Both are adjectives;


"Connected with your physical feelings; giving pleasure to your physical senses." (OALD) the origin is from Latin sensulis, from sensus 'faculty of feeling, thought, meaning', from sentire 'feel'.


"Giving pleasure to your senses." (OALD) the origin is from Latin sensus 'sense'+ous.

Here are two examples:

"The sensual feel of a velvet shirt against the skin."(Merriam Webster)

"The sensuous feeling of silk on her skin." (Longman Dictionary)

I wonder if "sensual" and "sensuous" can be interchangeable or there is a subtle difference.

  • I am eagerly waiting for an answer that can at least satisfy my curiosity. Because I know there must be differences and similarities but since I've looked them up in every dictionary, there are examples and even definitions that they are apparently contradictory.
    – haha
    Dec 11, 2015 at 23:10
  • No dictionary or examples will be able to resolve the overlap perfectly. They're very similar words whose slight difference is mostly cultural.
    – Hapaxes
    Dec 12, 2015 at 21:47

1 Answer 1


The terms technically resemble each other, but in my experience, "sensuous" is a less excitable term and refers to information taken in through the senses; whereas "sensual" is more provocative, even suggestive. The latter would be more pleasurable as a rule. Here's a note from my computer dictionary (New Oxford American):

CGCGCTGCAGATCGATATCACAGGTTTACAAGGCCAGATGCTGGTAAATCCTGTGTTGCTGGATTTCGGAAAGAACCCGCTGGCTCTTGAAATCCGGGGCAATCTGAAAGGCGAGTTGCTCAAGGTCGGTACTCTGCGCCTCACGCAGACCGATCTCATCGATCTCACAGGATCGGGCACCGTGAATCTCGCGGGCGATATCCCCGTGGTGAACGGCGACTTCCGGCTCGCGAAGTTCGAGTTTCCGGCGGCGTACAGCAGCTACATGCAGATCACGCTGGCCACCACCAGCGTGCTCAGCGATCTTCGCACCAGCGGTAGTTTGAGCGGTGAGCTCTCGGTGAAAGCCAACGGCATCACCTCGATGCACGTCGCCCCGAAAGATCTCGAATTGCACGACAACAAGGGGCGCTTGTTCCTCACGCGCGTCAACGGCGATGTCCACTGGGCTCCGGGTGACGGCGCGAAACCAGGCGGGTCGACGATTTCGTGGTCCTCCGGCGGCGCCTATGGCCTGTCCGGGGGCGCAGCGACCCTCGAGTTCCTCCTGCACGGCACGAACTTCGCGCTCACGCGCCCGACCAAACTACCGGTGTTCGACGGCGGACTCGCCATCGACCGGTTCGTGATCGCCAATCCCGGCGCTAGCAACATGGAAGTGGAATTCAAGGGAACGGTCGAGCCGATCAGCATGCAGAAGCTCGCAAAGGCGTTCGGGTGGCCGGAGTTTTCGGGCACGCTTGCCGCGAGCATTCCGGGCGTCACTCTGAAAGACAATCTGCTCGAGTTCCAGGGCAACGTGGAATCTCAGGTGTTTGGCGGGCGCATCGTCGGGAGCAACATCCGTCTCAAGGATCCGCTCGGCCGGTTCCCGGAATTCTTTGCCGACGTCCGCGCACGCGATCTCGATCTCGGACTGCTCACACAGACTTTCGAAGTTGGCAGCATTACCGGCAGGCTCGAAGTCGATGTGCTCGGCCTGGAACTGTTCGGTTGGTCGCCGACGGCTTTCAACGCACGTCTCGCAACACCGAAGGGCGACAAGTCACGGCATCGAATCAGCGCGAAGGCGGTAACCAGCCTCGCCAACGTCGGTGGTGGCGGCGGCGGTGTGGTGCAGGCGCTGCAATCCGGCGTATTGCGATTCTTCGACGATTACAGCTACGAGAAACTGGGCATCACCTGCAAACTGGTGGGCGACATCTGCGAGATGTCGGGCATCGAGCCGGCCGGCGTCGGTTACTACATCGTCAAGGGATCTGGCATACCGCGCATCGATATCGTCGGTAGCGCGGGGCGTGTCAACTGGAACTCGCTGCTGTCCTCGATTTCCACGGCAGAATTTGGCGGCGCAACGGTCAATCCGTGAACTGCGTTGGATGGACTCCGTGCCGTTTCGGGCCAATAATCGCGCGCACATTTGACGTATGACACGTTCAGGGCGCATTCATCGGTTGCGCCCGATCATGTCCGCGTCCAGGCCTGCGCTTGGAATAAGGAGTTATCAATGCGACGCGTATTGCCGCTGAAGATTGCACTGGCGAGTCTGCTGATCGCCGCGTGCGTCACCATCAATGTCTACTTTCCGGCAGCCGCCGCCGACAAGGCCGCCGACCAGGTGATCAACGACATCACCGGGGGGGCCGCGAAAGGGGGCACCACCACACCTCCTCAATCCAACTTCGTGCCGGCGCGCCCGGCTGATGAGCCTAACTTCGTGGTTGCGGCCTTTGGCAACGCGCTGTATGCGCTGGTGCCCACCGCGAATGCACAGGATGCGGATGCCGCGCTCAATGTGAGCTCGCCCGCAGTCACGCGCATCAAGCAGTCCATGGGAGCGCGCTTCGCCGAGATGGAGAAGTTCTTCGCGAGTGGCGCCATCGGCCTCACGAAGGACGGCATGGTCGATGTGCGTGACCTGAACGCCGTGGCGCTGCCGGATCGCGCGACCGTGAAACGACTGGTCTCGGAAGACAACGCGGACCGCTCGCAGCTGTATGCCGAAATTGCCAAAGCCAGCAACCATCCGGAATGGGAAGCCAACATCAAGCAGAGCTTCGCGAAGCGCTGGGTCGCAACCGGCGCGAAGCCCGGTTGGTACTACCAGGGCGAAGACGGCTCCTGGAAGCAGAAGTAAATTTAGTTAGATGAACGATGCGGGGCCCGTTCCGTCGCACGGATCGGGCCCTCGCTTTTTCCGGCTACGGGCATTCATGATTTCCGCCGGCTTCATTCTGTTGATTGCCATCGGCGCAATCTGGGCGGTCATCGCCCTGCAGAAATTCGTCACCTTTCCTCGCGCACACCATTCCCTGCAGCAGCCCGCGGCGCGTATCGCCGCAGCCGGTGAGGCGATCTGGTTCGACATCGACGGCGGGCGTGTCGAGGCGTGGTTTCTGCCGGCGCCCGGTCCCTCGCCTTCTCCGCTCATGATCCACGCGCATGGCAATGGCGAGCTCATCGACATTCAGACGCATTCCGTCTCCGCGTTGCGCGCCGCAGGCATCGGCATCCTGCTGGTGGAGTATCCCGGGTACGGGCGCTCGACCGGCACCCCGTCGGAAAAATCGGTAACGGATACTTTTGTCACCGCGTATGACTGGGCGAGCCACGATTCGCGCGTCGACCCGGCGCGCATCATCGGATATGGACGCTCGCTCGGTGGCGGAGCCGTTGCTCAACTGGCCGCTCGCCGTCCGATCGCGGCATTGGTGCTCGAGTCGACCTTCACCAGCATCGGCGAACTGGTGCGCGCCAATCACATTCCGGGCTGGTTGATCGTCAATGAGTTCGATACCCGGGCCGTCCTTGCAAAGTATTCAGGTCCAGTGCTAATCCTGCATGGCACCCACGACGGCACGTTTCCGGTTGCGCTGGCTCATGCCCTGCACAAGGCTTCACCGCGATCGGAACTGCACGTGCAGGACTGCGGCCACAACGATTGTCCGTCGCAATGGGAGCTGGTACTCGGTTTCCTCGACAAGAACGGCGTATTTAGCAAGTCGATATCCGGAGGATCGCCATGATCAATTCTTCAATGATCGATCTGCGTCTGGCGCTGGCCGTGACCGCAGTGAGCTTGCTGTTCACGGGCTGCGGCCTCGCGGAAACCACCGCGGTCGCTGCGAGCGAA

usage: The words sensual and sensuous are frequently used interchangeably to mean ‘gratifying the senses,’ especially in a sexual sense. Strictly speaking, this goes against a traditional distinction, by which sensuous is a more neutral term, meaning ‘relating to the senses rather than the intellect’ ( swimming is a beautiful, sensuous experience), while sensual relates to gratification of the senses, especially sexually ( a sensual massage). In fact, the word sensuous is thought to have been invented by John Milton (1641) in a deliberate attempt to avoid the sexual overtones of sensual. In practice, the connotations are such that it is difficult to use sensuous in Milton's sense. While traditionalists struggle to maintain a distinction, the evidence suggests that the neutral use of sensuous is rare in modern English. If a neutral use is intended, it is advisable to use alternative wording.

Perhaps, "Our day at the spa was exceedingly sensuous" vs "Her whisper in my ear was so sensual I could hardly take a breath."

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